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Not all foreign (I.e. non-American) Masters think alike.

PS> Fujairah Anchorage is known to experience heavy squalls with little warning.

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I’m not familiar with that area.

But the pilot was not talking about just that area. He says there is no place anywhere in the Gulf of Alaska where a ship can anchor in open waters because of the unpredictable environmental conditions.

I didn’t really make it clear but the point I was trying to make is this particular forecast is about as good as it gets.

Talking about the forecast, not the place.

In North America weather generally moves west to east. I always thought West Coast weather more unpredictable than East Coast weather for this reason, on this side of the country the weather crosses vastly more reporting points than it does over on the other side.
When I taught my flight students weather, one exercise was guessing the weather three days out. What you learn is the SPEED may change, so keeping an eye on all the stations off to the west will let you know if the front is coming across ahead of schedule or behind. Off the Oregon coast or Alaska - probably not so much.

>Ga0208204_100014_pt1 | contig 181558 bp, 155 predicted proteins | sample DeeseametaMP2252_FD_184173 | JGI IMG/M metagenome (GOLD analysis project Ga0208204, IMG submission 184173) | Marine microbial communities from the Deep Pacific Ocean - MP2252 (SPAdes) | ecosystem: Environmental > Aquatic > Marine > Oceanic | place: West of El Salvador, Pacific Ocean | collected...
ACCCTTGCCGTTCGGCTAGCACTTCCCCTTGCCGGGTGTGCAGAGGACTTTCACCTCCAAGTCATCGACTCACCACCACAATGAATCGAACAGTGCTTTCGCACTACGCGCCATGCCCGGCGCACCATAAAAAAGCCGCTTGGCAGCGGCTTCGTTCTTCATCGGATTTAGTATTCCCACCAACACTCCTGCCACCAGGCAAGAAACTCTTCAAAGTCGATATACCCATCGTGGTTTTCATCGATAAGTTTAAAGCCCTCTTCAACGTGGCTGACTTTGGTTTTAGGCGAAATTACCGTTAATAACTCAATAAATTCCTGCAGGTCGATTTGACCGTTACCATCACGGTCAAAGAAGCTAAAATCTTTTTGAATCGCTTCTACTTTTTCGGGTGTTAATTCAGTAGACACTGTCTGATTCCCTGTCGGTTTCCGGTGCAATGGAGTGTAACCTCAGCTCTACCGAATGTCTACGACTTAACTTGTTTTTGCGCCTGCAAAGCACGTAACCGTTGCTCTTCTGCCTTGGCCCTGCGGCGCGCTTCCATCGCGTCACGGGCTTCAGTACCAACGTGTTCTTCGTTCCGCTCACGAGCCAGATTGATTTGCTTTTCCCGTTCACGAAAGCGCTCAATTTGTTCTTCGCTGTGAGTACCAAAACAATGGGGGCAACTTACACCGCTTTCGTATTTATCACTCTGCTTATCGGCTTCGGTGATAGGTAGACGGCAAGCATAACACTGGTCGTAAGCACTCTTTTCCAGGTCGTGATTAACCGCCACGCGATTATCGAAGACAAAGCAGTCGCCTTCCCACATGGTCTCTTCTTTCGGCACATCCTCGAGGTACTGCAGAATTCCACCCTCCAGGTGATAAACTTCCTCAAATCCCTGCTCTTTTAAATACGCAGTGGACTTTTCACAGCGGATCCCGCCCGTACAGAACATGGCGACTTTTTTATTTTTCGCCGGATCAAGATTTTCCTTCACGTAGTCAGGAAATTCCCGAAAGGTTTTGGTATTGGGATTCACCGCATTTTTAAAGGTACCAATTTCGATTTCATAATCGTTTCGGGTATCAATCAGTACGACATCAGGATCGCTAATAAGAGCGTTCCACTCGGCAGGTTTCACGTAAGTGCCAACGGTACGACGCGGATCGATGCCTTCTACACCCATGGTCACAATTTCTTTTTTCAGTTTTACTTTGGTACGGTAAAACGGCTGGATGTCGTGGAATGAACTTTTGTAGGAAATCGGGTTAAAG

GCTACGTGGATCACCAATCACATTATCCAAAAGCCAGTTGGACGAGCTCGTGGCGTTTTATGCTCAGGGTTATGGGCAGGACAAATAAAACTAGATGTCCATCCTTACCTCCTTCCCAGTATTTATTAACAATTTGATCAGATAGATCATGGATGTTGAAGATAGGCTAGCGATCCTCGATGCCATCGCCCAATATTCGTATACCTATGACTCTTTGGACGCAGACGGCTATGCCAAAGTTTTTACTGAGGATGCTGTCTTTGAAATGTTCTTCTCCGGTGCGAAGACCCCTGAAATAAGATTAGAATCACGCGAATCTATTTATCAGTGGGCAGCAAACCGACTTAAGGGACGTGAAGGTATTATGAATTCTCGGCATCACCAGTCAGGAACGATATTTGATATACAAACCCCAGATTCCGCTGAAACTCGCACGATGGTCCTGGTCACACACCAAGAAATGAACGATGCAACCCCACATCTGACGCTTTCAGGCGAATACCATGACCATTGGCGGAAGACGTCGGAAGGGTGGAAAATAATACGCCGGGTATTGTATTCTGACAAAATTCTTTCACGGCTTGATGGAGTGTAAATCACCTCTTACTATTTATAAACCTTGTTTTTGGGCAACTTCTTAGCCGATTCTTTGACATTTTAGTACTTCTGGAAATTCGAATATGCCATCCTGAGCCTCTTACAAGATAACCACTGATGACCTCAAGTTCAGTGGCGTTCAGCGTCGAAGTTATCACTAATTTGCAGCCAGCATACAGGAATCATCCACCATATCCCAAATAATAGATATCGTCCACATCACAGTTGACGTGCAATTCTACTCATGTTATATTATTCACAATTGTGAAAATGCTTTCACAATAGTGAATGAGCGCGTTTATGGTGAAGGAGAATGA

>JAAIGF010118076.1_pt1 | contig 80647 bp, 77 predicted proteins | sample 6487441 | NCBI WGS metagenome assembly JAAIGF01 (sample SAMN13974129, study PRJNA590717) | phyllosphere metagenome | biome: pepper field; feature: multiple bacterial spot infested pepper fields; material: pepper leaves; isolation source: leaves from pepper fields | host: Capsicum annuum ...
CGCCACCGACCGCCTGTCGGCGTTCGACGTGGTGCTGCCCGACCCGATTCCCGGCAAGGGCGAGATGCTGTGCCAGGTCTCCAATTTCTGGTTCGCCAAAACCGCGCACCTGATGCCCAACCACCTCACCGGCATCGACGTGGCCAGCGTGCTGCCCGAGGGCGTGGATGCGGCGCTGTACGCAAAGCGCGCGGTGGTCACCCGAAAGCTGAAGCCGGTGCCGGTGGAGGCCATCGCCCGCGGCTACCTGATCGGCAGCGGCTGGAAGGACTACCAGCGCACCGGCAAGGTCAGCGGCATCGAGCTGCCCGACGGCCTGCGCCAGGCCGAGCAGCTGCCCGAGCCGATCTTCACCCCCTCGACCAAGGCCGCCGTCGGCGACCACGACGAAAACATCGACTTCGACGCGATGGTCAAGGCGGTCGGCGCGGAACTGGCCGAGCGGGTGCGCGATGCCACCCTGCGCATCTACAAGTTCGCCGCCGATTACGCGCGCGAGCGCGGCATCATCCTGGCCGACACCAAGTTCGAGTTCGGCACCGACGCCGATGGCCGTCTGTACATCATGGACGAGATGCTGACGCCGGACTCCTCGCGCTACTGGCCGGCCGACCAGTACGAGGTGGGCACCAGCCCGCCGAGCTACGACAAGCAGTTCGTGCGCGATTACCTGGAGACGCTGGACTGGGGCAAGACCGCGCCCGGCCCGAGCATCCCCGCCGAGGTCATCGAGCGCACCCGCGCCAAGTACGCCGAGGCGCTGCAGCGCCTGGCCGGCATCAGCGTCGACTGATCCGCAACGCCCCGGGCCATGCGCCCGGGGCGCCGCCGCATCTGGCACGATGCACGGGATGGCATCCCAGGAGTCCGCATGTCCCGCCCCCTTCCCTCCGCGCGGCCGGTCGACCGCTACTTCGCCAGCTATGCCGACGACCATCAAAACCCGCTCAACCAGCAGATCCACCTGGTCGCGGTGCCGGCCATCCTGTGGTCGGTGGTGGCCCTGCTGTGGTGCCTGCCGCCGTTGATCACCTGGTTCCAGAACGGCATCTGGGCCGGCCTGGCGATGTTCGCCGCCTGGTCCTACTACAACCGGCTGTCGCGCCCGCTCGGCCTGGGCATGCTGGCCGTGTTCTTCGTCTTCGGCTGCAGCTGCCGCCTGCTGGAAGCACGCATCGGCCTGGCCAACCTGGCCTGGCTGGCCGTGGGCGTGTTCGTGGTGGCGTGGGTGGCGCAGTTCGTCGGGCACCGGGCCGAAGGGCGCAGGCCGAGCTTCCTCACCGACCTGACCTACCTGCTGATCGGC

The NTSB investigating the Seacor lift boat said it capsized due to a squall that overtook it.

The duck boat sinking was due to a squall.

If it happens in “sheltered” places like these, why not in the ocean?
I’ve been in sudden squalls in the GOA, this year even.

That chance in the GOA is a VERY good reason not to anchor in the open ocean. It happens, it happens fast, and can/is be fatal

Squalls happen all over the world, in open waters, at sheltered anchorages and over land.

To be hit by a squall while sailing in open waters can be dangerous, especially for small ships/boats, ships in bad condition, or not being made properly seaworthy.

In Singapore we have a phenomena known as “Sumatras”:
https://va.ecitizen.gov.sg/CFP/CustomerPages/NEA_google/displayresult.aspx?MesId=1072811&Source=Google&url=va.ecitizen.gov.sg
They can pack wind of hurricane force (>64 kts.) and come suddenly on those without local knowledge. They are forecasted on public sources as: “possibility of squalls and thunder storms”, which is generally the case every day in Singapore.